The Actors Image: The Japan-Virginia Society Collection of Ukiyo-e Prints

The Actor's Image
Actor Bando Hikosaburo V as Tonase, a retainer's wife, and Actor Sawamura Totsusho II as Tonase's daughter Konami in Act VIII of Treasury of the Loyal Retainers
Publication date: 1862
by Utagawa Kuniaki (1835-1888)
From the C. Coleman McGhee Collection of Ukiyo-e Prints, Virginia Museum of Fine Arts 
February 7, 2003 - April 18, 2003 

The Esther Thomas Atkinson Museum of Hampden-Sydney College is proud to present, "The Actors Image: The Japan-Virginia Society Collection of Ukiyo-e Prints," an exhibition of woodblock prints created in 19th century Japan. Featuring Kabuki theatre and its famous actors, these prints offer a rich array of compelling images that invite viewers into the lively and fascinating world of Japanese art and theatre. 

The exhibition of prints opens on Friday, February 7, 2003, at 4 p.m. with a gallery lecture, "Kabuki and the Woodblock Print" by Matthew R. Dubroff, Lecturer in Fine Arts at Hampden-Sydney College. A reception will follow. The exhibit will be on display through April 18, 2003. 

Kabuki first appeared in Japan during the late 1500's. Based on traditional tales of tragedy, romance, and honorable behavior, Kabuki performances found a second vehicle for expression in the exquisite ukiyo-e paintings and prints of the Japanese Edo period (1615-1868). 

THE ACTORS IMAGE: THE JAPAN-VIRGINIA SOCIETY COLLECTION OF UKIYO-E PRINTS
Organized and circulated by the Statewide Exhibitions Program, Office of Statewide Partnerships, Virginia Museum of Fine Arts 

FRIDAY, FEBRUARY 7 - APRIL 18, 2003 

Friday, February 7, 2003
Pre-Opening Gallery Lecture 
"Kabuki and the Woodblock Print"
by Matthew R. Dubroff, Lecturer in Fine Arts, Hampden-Sydney College
4:00 p.m.- 4:30 p.m.
Atkinson Museum
Reception afterwards

Thursday, April 17, 2003
Slide Lecture 
"A Boat Upon the Waters: Tradition and Change in Japanese Art"
by Shawn Eichman, 
Curator of East Asian Art
Virginia Museum of Fine Arts, 
Richmond, VA
4:00 p.m. - 5:00 p.m.
Chairman's Room, Settle Hall
Reception afterwards in 
  Atkinson Museum

Friday, April 11, 2003
Demonstration
"Make-up Techniques of Kabuki"
by Matthew R. Dubroff, Lecturer in Fine Arts, Hampden-Sydney College
4:00 p.m. - 5:00 p.m.
Atkinson Museum
Ukiyo-e woodblock prints celebrated the colorful, sensual, exciting, and extravagant urban lifestyles of Japan's Edo period. Of great interest to artists of the time were the outstanding Kabuki plays and performers who captivated the public imagination. Portrait prints of famous actors were published to promote Kabuki performances and were sold as souvenirs. These prints were in high demand and were such a pervasive presence in Japanese popular culture, they even influenced contemporary fashions and lifestyles.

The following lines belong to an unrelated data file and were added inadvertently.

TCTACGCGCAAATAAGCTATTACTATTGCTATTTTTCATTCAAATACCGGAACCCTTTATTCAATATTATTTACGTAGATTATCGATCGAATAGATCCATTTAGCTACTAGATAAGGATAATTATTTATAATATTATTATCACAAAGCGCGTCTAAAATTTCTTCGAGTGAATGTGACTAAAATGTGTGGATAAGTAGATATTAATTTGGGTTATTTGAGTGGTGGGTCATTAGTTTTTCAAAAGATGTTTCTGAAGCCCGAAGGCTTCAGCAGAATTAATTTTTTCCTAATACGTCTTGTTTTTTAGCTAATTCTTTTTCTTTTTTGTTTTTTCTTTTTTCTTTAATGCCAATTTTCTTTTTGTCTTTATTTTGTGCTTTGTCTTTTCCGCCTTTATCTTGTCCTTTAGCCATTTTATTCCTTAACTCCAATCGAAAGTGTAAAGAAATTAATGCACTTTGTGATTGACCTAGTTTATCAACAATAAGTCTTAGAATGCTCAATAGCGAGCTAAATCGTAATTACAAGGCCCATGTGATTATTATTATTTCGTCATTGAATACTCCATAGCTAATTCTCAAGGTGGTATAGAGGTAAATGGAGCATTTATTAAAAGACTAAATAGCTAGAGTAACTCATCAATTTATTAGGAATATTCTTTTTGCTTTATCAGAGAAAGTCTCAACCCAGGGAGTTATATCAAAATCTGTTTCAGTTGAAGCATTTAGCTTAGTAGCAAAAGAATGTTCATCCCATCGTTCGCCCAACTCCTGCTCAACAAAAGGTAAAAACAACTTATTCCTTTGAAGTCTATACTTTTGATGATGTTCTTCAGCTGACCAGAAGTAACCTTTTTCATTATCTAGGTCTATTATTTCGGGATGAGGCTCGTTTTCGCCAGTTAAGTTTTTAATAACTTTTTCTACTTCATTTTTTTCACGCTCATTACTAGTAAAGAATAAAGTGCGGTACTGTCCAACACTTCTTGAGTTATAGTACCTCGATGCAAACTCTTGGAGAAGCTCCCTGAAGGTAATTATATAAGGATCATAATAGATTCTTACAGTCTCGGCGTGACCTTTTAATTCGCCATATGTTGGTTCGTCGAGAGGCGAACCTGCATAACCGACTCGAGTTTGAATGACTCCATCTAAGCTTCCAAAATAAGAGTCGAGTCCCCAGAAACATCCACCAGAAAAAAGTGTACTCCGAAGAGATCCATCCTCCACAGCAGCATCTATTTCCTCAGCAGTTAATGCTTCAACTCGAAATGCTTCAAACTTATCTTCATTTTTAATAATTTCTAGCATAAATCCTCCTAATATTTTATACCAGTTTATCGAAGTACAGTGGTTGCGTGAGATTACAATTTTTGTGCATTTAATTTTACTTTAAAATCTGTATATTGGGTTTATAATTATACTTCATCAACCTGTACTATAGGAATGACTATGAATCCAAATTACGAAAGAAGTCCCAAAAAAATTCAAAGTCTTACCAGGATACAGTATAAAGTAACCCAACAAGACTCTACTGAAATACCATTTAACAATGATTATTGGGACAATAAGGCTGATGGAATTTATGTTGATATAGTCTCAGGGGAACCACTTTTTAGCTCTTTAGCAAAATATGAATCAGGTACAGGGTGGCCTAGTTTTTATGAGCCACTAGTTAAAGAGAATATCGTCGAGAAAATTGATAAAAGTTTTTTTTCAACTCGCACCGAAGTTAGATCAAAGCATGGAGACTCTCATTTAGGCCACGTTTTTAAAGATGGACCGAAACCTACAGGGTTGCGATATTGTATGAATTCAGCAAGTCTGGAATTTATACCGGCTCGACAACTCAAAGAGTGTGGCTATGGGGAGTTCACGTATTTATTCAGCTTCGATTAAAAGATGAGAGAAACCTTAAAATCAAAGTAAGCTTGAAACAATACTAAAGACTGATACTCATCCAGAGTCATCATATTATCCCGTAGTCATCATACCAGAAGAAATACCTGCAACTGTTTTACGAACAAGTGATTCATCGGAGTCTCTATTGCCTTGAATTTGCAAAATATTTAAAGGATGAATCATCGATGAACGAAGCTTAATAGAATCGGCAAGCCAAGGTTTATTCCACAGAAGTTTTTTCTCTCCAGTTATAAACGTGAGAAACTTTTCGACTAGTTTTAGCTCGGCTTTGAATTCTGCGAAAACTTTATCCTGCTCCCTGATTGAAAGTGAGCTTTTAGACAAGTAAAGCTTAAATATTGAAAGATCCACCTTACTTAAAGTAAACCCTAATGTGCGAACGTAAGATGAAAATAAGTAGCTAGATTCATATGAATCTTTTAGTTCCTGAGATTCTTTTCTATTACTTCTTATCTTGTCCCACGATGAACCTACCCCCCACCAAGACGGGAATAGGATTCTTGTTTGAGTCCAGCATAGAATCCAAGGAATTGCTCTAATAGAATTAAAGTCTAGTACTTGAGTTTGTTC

"These prints are alive with drama, vibrant with color, and intense with emotion. They have inspired artists from the Impressionists to modern-day masters, and continue to enchant viewers today," says Eileen Mott, Statewide Exhibition Coordinator for the Virginia Museum of Fine Arts. 

The ukiyo-e prints in the exhibition were all made by artists of the Utagawa school and date from approximately 1820 to 1865. Many are by the renowned artist Utagawa Tokoyuni III. They were presented to the Japan-Virginia Society by the Utagawaha Monjinkai, a group that supports the artists and programs of the Utagawa School. 

The Council of the Virginia Museum of Fine Arts, Toshiba International Foundation, and The Ruth Camp Campbell Foundation generously provided funding for this exhibition. Other contributors include Vie de France Yamazaki, Inc.; Sumimoto Machinery Corporation of America; Opton, Inc; Wako Chemicals USA, Inc.; and Dynax American Corporation. 

"The Actors Image" is one of many exhibitions that are circulated through the Statewide Exhibitions Program, Office of Statewide Partnerships, Virginia Museum of Fine Arts. The Esther Thomas Atkinson Museum is located on College Road, Hampden-Sydney, Virginia, and is accessible to the handicapped. Hours: Tuesday - Friday, 12:30p.m. - 4:30p.m., and other times by appointment. For more information on this exhibition and other programs, please contact Lorie Mastemaker at 434-223-6134.